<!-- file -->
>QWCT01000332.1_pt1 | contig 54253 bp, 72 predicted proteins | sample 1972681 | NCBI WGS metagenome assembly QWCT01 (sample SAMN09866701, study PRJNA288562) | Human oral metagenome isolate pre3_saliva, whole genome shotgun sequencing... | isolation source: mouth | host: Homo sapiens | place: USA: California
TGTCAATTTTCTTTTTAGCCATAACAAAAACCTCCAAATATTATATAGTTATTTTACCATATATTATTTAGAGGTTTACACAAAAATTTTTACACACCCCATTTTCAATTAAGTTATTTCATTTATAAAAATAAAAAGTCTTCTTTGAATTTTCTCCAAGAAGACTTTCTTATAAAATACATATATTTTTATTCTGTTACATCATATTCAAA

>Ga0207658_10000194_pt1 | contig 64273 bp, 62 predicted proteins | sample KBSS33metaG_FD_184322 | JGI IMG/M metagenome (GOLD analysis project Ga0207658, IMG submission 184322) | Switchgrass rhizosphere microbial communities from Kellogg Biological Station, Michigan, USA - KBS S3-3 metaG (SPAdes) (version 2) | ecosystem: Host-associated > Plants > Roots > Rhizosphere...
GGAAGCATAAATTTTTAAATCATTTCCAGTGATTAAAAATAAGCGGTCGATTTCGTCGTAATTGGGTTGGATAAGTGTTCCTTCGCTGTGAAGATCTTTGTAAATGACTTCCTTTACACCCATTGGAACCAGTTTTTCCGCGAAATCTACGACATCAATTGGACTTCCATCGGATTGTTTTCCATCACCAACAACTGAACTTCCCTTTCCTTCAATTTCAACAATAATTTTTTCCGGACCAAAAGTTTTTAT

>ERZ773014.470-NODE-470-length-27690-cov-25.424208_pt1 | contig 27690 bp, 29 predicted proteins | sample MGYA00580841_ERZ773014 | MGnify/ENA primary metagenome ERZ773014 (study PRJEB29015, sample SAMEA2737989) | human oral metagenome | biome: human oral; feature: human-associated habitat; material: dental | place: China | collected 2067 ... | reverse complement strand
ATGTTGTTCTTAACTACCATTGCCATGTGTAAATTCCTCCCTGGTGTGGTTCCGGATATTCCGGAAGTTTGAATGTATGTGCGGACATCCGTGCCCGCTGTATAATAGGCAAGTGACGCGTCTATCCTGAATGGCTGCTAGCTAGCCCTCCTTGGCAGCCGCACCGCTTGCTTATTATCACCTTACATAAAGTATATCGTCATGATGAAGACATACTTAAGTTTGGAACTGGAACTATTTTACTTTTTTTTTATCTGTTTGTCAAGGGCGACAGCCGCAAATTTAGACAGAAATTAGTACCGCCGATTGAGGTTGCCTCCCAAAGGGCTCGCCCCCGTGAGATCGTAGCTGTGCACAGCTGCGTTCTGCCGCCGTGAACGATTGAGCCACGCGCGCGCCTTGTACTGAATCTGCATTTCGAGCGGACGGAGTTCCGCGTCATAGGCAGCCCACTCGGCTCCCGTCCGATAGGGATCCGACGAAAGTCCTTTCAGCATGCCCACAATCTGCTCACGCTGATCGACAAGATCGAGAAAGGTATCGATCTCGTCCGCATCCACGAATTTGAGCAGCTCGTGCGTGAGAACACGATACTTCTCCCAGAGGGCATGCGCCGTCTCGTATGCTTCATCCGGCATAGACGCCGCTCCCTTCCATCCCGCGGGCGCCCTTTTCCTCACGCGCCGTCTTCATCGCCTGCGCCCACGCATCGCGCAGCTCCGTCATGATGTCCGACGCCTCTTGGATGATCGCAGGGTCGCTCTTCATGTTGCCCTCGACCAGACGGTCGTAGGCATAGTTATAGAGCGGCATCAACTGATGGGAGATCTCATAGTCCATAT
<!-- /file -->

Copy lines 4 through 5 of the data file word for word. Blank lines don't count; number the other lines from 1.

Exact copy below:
GGAAGCATAAATTTTTAAATCATTTCCAGTGATTAAAAATAAGCGGTCGATTTCGTCGTAATTGGGTTGGATAAGTGTTCCTTCGCTGTGAAGATCTTTGTAAATGACTTCCTTTACACCCATTGGAACCAGTTTTTCCGCGAAATCTACGACATCAATTGGACTTCCATCGGATTGTTTTCCATCACCAACAACTGAACTTCCCTTTCCTTCAATTTCAACAATAATTTTTTCCGGACCAAAAGTTTTTAT

>ERZ773014.470-NODE-470-length-27690-cov-25.424208_pt1 | contig 27690 bp, 29 predicted proteins | sample MGYA00580841_ERZ773014 | MGnify/ENA primary metagenome ERZ773014 (study PRJEB29015, sample SAMEA2737989) | human oral metagenome | biome: human oral; feature: human-associated habitat; material: dental | place: China | collected 2067 ... | reverse complement strand